Russia today is far more democratic than the Soviet Union ever was. The Chechens have their own parliament and president within the Russian Federation. Unlike the Kurds in Turkey they enjoy complete cultural, economic and political rights. With the death of Maskhadov the outside world should begin to persuade the rebels to end their terrorism and start taking advantage of the new economic opportunities available inside Russia.
Jack Parkinson, London UK
This is a very troubling region, not only Chechnya but also Dagestan, Ingushetia and the many other neglected mountain republics on Russia's porous Southern border are a weeping sore upon a Russian conscript army that can barely contain a civil insurgency. The death of one man will have no affect on the stability or lack thereof in the region. Putin is fast losing control of his country whilst hording more and more power for himself... The future for Russia and ultimately for Central Asia and Europe does not look rosy if a corrupt and impotent government remains in power.
Ian, Oxford, UK
Chechens should now come to a discussion table. They killed the Russian appointed Chechen head before and now suffer this loss. They should declare a ceasefire to prepare grounds for negotiations with Mr Putin. No one should see this as Chechnya's defeat though.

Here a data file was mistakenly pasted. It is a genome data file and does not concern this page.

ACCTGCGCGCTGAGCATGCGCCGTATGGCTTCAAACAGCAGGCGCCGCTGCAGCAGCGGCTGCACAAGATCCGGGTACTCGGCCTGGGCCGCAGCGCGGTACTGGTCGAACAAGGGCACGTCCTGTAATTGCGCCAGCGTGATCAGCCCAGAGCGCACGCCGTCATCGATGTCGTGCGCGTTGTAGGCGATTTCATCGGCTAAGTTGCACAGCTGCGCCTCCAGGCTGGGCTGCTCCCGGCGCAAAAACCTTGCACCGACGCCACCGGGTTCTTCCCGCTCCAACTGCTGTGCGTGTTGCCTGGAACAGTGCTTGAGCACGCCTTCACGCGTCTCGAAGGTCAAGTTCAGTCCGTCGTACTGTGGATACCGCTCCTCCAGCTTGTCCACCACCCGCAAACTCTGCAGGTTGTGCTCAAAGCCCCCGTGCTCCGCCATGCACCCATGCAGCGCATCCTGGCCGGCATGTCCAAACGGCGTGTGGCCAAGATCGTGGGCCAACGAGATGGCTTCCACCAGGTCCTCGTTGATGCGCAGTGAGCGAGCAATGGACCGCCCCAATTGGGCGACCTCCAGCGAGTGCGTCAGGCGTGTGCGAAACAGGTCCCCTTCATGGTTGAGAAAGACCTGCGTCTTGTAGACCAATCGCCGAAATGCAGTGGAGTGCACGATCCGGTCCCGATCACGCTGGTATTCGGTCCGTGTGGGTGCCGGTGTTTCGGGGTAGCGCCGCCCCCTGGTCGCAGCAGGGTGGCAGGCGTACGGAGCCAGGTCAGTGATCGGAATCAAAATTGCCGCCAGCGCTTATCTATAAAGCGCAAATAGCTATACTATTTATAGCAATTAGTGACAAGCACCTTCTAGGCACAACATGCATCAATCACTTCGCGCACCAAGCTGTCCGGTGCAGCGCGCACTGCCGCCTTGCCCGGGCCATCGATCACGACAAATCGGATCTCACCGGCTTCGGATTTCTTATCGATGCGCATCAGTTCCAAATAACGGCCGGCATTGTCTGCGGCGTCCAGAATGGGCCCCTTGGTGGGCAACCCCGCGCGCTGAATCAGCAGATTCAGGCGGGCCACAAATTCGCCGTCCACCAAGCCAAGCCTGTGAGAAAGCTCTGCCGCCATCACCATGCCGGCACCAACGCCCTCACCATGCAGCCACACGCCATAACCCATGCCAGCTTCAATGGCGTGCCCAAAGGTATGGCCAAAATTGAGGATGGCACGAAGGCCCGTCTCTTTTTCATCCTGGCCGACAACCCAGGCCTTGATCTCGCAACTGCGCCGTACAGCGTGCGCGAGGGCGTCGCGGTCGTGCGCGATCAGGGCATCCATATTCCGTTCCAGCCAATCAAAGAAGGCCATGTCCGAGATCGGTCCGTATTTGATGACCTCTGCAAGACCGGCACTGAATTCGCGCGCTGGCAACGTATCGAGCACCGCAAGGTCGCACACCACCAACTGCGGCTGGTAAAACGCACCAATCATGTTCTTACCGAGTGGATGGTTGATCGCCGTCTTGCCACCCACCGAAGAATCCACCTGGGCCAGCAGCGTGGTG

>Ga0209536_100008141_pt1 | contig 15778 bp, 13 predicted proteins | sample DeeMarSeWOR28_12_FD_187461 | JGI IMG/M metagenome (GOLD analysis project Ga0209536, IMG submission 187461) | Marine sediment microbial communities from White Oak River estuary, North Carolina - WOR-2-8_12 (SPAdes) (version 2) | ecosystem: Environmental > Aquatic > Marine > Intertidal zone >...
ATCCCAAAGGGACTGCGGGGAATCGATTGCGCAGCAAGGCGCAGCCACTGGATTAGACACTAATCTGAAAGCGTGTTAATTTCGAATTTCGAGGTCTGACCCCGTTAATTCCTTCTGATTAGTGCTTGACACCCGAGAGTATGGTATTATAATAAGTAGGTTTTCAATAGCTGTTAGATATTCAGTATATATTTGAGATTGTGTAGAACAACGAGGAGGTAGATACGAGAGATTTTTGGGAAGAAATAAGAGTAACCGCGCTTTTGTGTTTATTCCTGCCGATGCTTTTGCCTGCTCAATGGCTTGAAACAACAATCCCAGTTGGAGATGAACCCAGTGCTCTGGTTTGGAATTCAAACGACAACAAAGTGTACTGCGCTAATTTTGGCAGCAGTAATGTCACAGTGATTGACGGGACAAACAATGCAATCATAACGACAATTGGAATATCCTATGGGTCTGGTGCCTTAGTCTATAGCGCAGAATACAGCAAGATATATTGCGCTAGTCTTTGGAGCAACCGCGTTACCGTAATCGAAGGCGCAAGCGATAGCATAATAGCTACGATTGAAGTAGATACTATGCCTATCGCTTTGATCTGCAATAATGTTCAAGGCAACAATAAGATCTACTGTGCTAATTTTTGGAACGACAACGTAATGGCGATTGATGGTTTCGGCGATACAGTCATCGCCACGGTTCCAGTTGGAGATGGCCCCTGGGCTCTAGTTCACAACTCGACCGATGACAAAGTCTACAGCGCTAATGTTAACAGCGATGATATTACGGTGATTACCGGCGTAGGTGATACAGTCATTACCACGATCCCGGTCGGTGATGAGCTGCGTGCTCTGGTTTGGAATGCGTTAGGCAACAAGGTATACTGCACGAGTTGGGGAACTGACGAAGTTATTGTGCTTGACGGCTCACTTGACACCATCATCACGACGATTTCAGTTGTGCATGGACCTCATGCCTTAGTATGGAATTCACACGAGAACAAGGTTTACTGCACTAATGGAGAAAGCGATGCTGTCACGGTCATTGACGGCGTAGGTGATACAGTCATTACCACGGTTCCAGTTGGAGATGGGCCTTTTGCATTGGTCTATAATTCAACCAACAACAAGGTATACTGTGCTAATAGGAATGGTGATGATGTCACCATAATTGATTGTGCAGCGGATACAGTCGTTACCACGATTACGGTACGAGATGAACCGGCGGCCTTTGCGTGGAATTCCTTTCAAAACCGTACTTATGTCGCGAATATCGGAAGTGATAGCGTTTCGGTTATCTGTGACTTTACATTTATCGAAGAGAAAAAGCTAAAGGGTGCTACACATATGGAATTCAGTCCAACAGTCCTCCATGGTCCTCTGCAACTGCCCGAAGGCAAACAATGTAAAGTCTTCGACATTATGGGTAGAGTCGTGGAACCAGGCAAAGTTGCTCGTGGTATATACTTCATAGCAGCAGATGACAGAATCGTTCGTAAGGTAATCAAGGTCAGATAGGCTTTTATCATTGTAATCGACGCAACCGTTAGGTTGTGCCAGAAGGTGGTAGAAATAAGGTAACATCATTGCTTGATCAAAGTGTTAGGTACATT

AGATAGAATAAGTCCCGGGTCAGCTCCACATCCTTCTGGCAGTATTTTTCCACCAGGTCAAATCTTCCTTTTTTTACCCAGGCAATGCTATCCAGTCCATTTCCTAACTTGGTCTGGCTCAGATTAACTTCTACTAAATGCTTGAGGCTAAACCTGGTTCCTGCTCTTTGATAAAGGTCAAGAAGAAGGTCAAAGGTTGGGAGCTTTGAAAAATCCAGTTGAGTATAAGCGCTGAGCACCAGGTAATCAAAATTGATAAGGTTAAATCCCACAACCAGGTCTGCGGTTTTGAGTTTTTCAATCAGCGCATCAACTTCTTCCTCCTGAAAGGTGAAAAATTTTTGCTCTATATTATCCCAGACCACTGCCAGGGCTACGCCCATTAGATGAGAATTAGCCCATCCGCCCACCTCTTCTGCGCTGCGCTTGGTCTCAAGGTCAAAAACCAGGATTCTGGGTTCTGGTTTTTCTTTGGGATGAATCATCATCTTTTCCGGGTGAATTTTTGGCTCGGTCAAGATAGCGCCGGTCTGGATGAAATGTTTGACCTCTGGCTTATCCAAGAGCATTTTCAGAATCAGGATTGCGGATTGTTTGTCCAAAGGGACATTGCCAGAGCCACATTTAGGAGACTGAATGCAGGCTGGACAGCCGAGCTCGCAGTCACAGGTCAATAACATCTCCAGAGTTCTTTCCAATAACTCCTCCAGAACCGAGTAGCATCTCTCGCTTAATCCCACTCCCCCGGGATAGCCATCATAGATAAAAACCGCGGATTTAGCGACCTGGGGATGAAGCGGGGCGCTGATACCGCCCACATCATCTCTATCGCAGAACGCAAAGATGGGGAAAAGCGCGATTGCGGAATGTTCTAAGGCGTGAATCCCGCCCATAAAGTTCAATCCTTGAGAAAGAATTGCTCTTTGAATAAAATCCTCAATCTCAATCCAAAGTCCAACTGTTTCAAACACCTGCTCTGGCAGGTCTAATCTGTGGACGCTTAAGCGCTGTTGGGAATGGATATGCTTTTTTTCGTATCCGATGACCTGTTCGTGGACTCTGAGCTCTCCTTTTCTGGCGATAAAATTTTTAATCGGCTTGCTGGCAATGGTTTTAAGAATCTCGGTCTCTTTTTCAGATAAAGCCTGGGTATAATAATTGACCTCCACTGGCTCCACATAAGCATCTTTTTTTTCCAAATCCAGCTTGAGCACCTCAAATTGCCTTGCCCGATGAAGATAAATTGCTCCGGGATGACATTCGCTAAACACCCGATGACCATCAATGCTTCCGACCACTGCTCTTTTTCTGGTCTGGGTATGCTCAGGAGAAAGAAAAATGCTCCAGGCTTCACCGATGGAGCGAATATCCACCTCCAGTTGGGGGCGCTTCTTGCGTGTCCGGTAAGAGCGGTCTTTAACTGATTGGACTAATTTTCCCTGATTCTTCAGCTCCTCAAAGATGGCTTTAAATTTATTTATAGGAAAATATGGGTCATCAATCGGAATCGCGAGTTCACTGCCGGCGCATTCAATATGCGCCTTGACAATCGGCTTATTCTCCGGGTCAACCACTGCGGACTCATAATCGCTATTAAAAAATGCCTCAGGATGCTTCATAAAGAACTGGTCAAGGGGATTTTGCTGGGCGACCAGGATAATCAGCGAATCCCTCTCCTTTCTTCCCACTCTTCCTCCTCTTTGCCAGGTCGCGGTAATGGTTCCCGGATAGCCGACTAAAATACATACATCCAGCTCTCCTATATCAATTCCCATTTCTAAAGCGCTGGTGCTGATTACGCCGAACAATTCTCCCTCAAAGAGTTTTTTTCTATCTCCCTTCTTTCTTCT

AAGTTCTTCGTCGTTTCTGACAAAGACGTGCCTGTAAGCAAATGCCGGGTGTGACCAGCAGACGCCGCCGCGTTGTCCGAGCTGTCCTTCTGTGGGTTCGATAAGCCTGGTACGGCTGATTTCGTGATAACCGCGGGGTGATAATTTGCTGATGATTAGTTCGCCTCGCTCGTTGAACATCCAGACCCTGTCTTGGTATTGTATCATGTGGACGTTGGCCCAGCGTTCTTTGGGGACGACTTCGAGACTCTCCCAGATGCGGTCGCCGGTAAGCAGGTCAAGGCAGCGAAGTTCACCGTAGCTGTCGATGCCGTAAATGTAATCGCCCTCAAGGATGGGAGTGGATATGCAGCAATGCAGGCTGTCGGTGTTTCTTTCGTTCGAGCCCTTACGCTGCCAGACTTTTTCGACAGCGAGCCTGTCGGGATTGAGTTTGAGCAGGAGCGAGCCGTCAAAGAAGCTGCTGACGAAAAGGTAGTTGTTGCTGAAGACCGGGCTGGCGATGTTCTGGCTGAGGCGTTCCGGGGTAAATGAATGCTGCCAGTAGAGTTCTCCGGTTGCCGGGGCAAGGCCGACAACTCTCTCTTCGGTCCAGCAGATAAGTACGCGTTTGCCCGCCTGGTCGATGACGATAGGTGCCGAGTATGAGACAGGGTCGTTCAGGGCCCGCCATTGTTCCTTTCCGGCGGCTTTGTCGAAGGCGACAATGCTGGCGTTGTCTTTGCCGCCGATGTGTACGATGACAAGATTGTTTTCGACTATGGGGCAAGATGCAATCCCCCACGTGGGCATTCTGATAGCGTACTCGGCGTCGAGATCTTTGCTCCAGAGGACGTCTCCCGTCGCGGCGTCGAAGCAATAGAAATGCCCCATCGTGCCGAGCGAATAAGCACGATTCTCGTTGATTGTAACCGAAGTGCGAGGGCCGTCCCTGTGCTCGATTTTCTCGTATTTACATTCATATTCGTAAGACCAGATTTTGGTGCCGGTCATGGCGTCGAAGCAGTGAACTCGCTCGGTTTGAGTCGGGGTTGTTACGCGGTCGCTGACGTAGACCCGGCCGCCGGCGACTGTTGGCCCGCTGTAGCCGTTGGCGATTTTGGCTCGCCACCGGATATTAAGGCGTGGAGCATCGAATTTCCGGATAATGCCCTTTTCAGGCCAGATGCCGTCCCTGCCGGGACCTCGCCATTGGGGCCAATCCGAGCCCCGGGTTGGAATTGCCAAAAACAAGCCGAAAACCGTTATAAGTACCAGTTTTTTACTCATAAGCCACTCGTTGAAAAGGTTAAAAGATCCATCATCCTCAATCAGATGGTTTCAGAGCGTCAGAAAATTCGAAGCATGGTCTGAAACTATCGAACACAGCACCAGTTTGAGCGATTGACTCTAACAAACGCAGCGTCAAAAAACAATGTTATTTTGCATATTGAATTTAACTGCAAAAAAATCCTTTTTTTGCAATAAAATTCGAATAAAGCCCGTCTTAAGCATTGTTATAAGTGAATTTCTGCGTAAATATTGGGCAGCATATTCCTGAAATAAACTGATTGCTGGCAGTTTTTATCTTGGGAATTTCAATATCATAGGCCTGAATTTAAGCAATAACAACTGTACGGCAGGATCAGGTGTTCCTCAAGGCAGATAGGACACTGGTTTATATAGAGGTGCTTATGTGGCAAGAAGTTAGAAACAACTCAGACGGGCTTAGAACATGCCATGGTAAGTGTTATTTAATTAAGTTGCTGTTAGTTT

Rajesh Kulkarni, Kuala Lumpur, Malaysia
The vast majority of Chechens are against Russian rule and have been struggling for their freedom for decades. And all the while Russian troops and agents from the Soviet era and until today continue to harass and commit unspeakable human rights violation on Chechens. In recent times, Chechen rebels have been taking revenge by killing innocent Russians. Widows and children of slain rebels have joined the fight. The bitterness and thirst for vengeance on both sides are extreme and leaves no room for compromise and negotiations. The only solution which Russia will never yield to is an independent Chechnya.
Hassan Mohamed, Male, Maldives
Maskhadov's death will make it a little harder for the rebels to speak with one voice or to have co-ordinated military actions. It will weaken them on a practical level and hopefully dispirit them on a moral level. They need to know that whomever emerges as the "leader" of their gangs of killers will himself be targeted.
Jeremy, Atlanta, USA
Unfortunately Putin is like Bush. They both see things as black and white - right or wrong. Both are uncompromising and can not see that the sum of their actions is only inspiring more terrorism. Russia has been abusing the Chechens and trying to control this region before Putin was even born. One leader's death is not going to bring an end to a conflict that has been going on for more than a hundred years.
No peace can be achieved by the use of force. Violence has a chain reaction, it will create more violence. When will we ever learn?
Asma, Kuala Lumpur, Malaysia
This is a terrible mistake made by Russia. The situation will only get from bad to worst.
Yasser Khan, Pakistan/Canada